In our culture, littered with trolls trying to ruin everything before anyone even gets to see it, the film buzz of the week has been the notion that “Saban’s Power Rangers is not very good.” Having seen it, I can report that the people who’ve been perpetuating that are fun-hating grouches who may not even have a soul. Nobody is going to win an Oscar for Saban’s Power Rangers, but the jerks trying to drown it in critic-piss and Internet-vinegar should not be allowed to deter folks from enjoying this movie.

I’m not a Power Rangers fanboy. At best, I’m a casual appreciator whose sister was really into the franchise in its original American iteration in the ’90s. We’re ten years apart, on opposite sides of the Gen-X/Millennial line, and I was a teenager when she first fell for the Pink Ranger as a child. My generation had “been there, done that” with Voltron and such. I recognized the cheese of  the “Sentai” genre and filed it in the same part of my mind as the goofy Kung Fu films of the ’70s craze. They were their own thing, and were bringing plenty of joy to people, so good for them. I saw the feature film in the ’90s, appreciated the kitsch, and enjoyed the surprisingly good soundtrack album.

Beyond that, I never revisited the Power Rangers world, other than observing the many iterations, the refreshing childlike glee of adult fans, the endless well of revenue evident in child fans, mobile-phone ringtones beeping happily at conventions or video game stores, and the increasing presence of Rangers alumni making a decent living signing autographs.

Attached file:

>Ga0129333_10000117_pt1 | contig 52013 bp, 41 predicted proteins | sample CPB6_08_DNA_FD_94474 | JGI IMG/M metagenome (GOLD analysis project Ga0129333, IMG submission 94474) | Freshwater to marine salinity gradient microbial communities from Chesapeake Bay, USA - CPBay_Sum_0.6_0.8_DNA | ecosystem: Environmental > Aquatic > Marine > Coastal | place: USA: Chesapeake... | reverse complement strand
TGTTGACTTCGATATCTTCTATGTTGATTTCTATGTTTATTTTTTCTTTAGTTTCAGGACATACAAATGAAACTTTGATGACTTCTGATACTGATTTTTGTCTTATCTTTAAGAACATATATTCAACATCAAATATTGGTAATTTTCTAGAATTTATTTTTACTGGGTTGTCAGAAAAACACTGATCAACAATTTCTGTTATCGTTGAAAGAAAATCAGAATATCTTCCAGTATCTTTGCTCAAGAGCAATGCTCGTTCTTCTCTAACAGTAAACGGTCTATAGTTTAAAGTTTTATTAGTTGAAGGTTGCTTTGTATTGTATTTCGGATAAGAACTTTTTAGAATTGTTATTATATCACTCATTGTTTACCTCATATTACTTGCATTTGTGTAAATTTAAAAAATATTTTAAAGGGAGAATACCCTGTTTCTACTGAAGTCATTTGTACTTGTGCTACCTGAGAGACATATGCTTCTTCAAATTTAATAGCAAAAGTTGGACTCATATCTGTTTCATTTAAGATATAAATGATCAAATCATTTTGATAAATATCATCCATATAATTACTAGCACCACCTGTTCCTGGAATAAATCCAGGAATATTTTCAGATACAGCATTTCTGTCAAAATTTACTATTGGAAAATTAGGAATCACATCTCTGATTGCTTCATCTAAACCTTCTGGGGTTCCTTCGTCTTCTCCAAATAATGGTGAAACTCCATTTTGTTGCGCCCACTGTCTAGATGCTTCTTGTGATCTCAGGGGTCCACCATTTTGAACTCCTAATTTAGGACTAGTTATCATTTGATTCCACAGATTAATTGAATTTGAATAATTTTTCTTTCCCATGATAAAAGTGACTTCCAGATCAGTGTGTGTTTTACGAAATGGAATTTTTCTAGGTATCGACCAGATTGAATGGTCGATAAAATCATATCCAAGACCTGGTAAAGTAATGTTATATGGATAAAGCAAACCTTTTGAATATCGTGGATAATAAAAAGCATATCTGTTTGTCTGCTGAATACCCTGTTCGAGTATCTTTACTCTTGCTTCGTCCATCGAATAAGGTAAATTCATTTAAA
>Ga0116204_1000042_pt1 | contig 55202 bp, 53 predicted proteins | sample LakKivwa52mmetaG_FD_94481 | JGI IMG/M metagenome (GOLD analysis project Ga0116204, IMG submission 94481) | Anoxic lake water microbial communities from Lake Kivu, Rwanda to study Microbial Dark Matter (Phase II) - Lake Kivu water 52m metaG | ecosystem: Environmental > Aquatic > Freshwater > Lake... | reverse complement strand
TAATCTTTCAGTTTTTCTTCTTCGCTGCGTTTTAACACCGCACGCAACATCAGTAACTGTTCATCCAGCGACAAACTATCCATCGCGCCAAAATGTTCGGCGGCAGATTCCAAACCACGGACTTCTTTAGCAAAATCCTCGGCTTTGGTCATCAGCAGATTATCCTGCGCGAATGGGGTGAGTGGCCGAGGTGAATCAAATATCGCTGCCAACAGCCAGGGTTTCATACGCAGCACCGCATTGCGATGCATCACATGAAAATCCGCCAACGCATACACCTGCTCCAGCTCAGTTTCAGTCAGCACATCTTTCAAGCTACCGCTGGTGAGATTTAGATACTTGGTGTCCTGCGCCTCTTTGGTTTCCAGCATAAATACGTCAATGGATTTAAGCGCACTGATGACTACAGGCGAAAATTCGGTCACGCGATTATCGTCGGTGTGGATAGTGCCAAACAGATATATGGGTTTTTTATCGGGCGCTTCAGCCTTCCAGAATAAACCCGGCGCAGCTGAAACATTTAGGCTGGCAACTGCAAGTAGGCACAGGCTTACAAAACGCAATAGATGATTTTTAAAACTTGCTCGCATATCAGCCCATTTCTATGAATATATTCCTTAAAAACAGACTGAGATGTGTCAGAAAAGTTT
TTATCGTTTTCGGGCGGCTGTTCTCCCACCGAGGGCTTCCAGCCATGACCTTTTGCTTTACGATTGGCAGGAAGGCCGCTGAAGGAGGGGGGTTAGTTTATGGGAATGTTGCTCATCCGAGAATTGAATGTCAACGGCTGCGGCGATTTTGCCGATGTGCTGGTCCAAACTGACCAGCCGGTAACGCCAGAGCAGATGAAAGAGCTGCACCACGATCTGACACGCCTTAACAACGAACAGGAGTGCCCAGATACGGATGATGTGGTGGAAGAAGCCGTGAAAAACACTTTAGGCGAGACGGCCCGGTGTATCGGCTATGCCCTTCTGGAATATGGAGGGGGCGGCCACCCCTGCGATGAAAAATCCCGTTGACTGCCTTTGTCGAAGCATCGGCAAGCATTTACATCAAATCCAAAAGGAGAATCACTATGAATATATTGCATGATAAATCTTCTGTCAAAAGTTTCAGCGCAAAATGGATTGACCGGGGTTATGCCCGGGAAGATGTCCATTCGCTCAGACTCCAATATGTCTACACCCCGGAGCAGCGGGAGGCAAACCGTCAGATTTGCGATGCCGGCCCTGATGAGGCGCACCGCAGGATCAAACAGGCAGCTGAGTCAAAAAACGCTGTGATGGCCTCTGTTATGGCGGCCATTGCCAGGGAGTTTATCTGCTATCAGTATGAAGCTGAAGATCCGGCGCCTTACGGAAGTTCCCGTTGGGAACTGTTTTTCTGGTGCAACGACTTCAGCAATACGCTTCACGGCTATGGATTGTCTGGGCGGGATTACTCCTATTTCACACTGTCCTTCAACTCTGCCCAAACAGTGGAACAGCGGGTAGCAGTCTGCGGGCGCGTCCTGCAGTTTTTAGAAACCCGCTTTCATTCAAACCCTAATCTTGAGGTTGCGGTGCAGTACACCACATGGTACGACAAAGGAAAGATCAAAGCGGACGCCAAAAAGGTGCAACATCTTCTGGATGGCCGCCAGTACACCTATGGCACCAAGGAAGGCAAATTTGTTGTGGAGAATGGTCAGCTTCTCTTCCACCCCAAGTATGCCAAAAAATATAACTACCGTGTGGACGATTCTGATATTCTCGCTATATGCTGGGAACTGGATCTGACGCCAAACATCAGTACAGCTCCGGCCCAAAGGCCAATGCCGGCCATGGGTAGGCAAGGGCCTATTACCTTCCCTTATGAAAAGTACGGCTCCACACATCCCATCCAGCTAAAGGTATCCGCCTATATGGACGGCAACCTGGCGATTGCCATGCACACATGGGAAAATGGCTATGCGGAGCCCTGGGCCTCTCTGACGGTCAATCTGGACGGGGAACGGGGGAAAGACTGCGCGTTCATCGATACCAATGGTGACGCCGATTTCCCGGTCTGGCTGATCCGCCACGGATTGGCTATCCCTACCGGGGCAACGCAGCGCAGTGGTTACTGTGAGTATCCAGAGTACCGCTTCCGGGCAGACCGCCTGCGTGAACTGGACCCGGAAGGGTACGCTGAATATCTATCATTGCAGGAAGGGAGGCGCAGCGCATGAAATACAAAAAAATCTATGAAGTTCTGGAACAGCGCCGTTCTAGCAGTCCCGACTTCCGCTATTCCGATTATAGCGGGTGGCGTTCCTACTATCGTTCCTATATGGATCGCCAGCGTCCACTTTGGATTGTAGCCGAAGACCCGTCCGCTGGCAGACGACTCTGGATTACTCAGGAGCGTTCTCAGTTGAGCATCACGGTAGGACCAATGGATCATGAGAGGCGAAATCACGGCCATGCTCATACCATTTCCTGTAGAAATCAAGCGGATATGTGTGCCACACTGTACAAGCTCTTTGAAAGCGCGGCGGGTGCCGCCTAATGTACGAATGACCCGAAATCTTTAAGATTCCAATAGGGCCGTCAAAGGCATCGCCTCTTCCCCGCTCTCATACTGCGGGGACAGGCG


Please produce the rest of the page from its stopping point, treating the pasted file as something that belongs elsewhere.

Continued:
Speaking of which, I had the pleasure of working with some of these actors when running the Middle Tennessee Anime Convention, and I met some of the nicest people among them. I also met one of the most full-of-it people, but that’s a separate story. (Looking at you, JDF…)

It’s safe to say most people went into the new film expecting it to be pretty lame. Cheesy? Sure. Bad writing? Likely. Goofy effects? Maybe. Bad production design? Looks like it could swing that way. Flimsy acting? Probably.

Actually, none of those notions ended up dominating the experience. The cheese was appropriate, with many in-genre gags, one-liners, or jokes (am I the only one who got the joke about Billy being “on the spectrum?”). The writing was not profound, but not bad. Just average. The effects were decent — great compared to the overall franchise — and legit for the subject at hand. Despite looking a little bit Michael Bay, the designs were appropriate for our modern context. Even the acting held up to the occasion.

(Now, see that? That’s the spoiler line. Between the spoiler lines, there may be spoilers.)

The film spends a lot of time on origin story, but not so much it feels clunky. A decent basis is established for these kids, in this place, with these concerns. Once they discover the coins, the underground ship, Zordon, and Alpha, there is still a decent amount of time before they’re just conveniently fighting in suits and piloting Zords. Yes, the action escalates quickly, but that’s how this genre works.